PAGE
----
Improving Business to Business Websites

A reader of our books recently asked, “How do I market through my business-to-business website?” Which got me thinking about how B2B sites face most of the same challenges as business-to-consumer sites; how so many B2B websites are really bad; and how B2B could easily be improved.

Broadly defined, a B2B website is a site directed at facilitating commercial transactions between businesses — examples would be a parts maker who sells to manufacturers, or a wholesaler who sells to retailers.

While companies which sell to consumers (B2C) generally understand how their presence on the Internet can boost sales, B2B operations seem to have mostly failed to recognize or act on the opportunity.

The Problems

Many companies in the B2B sector are very conservative. They have traditionally promoted their products and services via trade shows, sales reps making calls on customers, and advertising in select print media. Management in these companies often see the Web as a sort of Wild West populated by direct-to-consumer vendors of products that traditional retailers don’t carry. At most, they have allowed a simple site to be created; one which most often bears a striking resemblance to their business brochure.

These “typical” B2B sites provide:

  • a brief overview of the company history
  • a short list of the kinds of products they manufacture or sell as someone else’s representative
  • a description of the territory they serve

The company street address, a telephone number, a fax number, and the hours of operation round out a spartan few pages. If there are links on the site, they either let you download a PDF brochure, or lead you away to the site(s) of suppliers the company represents.

Ask the owner of one of these businesses why there is so little content, and the response is something like, “Hey, I don’t sell to consumers, so that’s all we can do on the web.” The clear assumption is, the Internet is for B2C selling, not B2B.

There are very real problems with the old school approach. Trade shows are increasingly expensive events to display at. Print media has always carried the “how do I measure my results?” question and in many cases print magazines and directories are disappearing. Direct mail flyers yield results so tiny that they are hard to measure and harder to cost-justify.

That leaves the traditional sales team, calling on clients and potential clients. Can you rely solely on the team? Probably not.

What Can Be Done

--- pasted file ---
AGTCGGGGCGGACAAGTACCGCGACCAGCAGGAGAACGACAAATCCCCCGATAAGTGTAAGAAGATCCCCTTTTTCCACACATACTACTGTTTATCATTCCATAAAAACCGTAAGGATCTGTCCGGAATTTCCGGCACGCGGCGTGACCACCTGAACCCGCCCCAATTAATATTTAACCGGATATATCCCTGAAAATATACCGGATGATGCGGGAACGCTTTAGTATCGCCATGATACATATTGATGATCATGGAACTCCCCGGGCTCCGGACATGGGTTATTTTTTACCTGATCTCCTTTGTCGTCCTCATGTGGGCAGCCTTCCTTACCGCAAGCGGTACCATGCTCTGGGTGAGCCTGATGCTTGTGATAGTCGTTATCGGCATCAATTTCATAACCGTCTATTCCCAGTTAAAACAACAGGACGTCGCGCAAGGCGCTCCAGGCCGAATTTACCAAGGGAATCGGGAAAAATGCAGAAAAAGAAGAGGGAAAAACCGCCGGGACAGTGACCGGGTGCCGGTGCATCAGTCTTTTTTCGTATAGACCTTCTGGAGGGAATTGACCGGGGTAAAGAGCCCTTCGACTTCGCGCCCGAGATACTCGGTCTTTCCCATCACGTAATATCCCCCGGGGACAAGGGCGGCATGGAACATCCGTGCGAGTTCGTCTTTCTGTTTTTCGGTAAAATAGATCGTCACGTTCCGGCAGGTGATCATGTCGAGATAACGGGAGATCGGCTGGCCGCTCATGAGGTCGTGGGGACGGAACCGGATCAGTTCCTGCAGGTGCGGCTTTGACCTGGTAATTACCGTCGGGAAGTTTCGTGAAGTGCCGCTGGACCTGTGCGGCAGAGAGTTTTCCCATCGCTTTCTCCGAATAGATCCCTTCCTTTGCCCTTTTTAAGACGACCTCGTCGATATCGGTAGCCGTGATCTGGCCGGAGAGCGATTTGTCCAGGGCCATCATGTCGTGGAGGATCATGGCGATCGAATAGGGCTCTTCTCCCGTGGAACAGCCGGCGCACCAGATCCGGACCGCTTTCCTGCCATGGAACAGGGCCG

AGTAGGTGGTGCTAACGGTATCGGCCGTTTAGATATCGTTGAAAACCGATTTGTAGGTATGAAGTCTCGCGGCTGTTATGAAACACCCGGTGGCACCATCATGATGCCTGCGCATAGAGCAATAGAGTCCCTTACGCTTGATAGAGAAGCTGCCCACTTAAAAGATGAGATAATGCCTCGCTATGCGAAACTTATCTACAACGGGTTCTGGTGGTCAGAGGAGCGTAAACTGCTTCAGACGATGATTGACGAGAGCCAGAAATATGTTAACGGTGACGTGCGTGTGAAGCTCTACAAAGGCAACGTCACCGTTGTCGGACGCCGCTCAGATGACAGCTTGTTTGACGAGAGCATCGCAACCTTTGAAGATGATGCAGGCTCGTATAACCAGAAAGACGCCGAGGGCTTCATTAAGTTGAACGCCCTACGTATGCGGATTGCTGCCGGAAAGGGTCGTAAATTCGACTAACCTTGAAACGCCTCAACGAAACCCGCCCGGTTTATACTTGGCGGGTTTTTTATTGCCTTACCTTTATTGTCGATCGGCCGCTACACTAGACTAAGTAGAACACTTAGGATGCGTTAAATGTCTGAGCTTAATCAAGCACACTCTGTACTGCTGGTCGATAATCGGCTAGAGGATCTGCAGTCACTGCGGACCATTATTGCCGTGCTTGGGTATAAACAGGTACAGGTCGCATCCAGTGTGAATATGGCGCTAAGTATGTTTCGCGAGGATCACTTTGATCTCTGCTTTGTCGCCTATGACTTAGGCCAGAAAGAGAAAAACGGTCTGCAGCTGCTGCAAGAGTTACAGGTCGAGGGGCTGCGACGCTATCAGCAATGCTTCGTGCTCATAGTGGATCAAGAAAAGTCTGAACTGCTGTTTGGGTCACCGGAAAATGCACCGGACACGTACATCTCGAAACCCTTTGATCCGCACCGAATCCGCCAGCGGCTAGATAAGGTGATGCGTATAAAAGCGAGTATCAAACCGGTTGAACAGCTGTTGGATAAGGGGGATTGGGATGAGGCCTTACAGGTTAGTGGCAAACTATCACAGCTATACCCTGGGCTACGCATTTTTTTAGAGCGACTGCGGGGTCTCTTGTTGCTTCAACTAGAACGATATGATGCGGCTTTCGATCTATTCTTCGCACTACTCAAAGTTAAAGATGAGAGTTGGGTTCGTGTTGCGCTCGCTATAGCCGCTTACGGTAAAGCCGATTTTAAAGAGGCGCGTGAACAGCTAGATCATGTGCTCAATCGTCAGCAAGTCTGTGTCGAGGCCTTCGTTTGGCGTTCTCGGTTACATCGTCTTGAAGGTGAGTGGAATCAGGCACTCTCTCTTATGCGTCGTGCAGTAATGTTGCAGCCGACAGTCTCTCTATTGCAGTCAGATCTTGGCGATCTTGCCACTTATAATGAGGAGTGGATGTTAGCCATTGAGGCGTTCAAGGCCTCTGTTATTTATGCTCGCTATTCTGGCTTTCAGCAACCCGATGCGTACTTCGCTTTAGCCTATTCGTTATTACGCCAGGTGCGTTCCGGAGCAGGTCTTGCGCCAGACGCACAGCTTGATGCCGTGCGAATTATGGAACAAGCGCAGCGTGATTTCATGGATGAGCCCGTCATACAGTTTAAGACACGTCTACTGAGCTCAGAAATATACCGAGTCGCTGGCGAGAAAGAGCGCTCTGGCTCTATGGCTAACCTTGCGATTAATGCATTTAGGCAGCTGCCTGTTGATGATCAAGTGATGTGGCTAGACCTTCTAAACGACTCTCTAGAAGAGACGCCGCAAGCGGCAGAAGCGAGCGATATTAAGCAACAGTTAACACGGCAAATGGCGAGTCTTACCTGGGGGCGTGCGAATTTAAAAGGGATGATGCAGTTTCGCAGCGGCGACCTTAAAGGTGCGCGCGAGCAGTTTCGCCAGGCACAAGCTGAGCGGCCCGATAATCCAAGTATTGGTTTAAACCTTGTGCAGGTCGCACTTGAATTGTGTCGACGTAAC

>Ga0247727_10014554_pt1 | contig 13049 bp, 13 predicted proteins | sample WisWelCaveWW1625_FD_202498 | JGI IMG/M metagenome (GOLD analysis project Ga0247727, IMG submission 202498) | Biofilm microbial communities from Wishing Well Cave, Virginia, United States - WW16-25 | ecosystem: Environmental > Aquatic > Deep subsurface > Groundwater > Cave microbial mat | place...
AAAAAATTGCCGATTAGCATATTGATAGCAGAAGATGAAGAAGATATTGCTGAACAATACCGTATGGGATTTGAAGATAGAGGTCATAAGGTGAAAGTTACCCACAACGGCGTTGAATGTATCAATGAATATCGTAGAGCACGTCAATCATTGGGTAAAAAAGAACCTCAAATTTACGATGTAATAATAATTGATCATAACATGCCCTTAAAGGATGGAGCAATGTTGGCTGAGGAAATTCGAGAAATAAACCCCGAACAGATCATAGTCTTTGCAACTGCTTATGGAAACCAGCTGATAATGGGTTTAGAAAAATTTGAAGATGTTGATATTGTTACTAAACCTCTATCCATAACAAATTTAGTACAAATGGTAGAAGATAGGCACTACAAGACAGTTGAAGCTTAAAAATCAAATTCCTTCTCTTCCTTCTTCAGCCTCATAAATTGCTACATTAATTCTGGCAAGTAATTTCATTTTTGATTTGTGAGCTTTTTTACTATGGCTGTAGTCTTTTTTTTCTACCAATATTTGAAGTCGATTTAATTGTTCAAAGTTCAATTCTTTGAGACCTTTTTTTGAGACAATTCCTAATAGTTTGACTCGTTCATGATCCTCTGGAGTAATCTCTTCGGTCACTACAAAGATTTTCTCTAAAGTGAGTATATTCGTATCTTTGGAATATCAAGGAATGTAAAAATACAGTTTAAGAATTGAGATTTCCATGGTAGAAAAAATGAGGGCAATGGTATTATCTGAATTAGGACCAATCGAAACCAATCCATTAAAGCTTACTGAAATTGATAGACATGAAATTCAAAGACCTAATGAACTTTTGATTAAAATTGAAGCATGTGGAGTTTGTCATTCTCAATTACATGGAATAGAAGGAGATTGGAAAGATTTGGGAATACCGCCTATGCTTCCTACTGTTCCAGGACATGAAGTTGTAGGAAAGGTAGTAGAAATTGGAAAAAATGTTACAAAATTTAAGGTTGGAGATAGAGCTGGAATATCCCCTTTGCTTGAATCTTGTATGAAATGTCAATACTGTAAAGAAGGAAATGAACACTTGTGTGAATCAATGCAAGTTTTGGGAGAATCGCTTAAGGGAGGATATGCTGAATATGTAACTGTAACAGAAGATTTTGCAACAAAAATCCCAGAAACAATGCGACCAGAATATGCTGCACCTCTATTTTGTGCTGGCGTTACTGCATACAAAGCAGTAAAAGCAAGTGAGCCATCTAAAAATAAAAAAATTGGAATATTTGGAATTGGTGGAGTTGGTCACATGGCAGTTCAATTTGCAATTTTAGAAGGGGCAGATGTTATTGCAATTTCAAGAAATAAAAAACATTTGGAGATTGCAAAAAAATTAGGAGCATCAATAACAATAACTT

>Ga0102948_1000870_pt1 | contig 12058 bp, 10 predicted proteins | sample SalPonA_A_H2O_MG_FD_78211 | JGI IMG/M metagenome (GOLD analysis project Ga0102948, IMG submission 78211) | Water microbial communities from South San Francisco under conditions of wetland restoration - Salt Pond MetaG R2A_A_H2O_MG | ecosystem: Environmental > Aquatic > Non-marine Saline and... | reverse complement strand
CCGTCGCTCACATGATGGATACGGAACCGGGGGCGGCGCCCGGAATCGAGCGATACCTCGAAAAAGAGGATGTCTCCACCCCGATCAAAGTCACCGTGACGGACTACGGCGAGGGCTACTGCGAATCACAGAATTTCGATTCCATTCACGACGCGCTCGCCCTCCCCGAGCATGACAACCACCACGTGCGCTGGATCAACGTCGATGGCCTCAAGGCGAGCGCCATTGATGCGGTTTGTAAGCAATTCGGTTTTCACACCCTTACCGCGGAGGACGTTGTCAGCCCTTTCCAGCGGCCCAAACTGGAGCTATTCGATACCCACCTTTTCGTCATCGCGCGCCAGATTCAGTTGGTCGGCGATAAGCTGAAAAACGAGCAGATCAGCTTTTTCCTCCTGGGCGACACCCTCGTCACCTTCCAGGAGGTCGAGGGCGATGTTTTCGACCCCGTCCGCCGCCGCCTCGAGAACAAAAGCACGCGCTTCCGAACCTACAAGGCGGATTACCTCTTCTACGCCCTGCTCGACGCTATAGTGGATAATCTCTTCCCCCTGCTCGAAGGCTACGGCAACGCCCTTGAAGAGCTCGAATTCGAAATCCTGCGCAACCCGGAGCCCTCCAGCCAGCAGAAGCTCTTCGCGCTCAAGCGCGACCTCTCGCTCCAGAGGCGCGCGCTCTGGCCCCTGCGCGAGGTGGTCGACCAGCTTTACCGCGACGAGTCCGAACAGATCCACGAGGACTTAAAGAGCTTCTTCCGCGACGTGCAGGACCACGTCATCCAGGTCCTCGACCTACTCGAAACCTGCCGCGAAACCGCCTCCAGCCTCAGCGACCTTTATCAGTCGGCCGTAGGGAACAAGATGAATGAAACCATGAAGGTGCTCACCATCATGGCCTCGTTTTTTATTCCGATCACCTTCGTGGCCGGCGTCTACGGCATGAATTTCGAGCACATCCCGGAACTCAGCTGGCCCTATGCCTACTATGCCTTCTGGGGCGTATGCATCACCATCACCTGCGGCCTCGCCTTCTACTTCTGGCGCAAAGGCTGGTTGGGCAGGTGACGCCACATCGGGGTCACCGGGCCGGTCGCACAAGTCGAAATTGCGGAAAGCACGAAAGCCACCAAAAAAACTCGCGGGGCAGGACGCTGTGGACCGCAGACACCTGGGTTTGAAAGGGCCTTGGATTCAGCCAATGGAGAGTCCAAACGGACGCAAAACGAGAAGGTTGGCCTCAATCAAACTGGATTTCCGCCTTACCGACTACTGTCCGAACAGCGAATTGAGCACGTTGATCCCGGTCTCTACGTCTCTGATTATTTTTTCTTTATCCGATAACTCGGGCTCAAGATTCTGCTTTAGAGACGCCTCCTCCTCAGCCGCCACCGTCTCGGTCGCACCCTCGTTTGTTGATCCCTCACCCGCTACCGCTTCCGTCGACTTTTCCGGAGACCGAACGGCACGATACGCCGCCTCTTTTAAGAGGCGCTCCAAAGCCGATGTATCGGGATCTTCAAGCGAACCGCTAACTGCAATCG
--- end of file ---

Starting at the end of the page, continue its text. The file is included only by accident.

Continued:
The Web is turning selling on its head. Its is often the first place business younger people go to research potential suppliers, and they use the web heavily to look for solutions to problems.

The fact that the web is used by business people is where the opportunity for B2B marketing lies. Having a digital facsimile of your business brochure is not enough. You need to provide information and solutions — exactly what your best sales reps do when they call on customers.

In reality, the difference between B2B and B2C selling on the web is tiny. Mostly, the difference is that I am not likely to place an order on the web for, say, a new injection molding machine (but I will happily order a book, or a new computer). I will, however, use the web to identify local suppliers of injection molding machines and to learn as much as I can about the products and services they offer.

Business to consumer (B2C) vendors talk about drawing customers to their web sites and engaging their interest. They do this with information the visitor to the site can use. B2B sellers should be doing the same. Consciously or not, I also gain an important “first impression” of each company whose website I visit.

Here are some things you can (and should) do with your web site as a B2B vendor:

  • Provide an organized overview of what you offer.
  • Provide enough detail about specifications for an interested potential client to clearly grasp the range of products and services you offer.
  • If you offer installation or other services (for example, purchase financing), detail them (and, ideally, display some customer endorsements or success stories).
  • Provide useful information: this might be articles on using your products, or articles on solving common problems.
  • Provide a way for visitors to the web site to contact you via the site: have a facility for a visitor to send an email to your sales team, or to ask questions.

In other words, think of your web site as part of your sales and marketing team. Use it to reach out and talk to your customers, and try to engage their interest.

Don’t assume books like Low-Budget Online Marketing are strictly for the B2C crowd — what it and similar books say about B2C web sites can be easily applied to B2B sites as well. The principles are the same; your message is what differs.

Further Reading Low_Budget_Online_3 Learn more about using the Internet as a marketing venue by reading the 3rd edition of Low-Budget Online Marketing for Small Business, by Holly Berkley. The book shows small-business owners how to cut costs so that they can adapt the same successful marketing strategies that big companies use on the Internet. A best seller, the book is widely used in college marketing classes.

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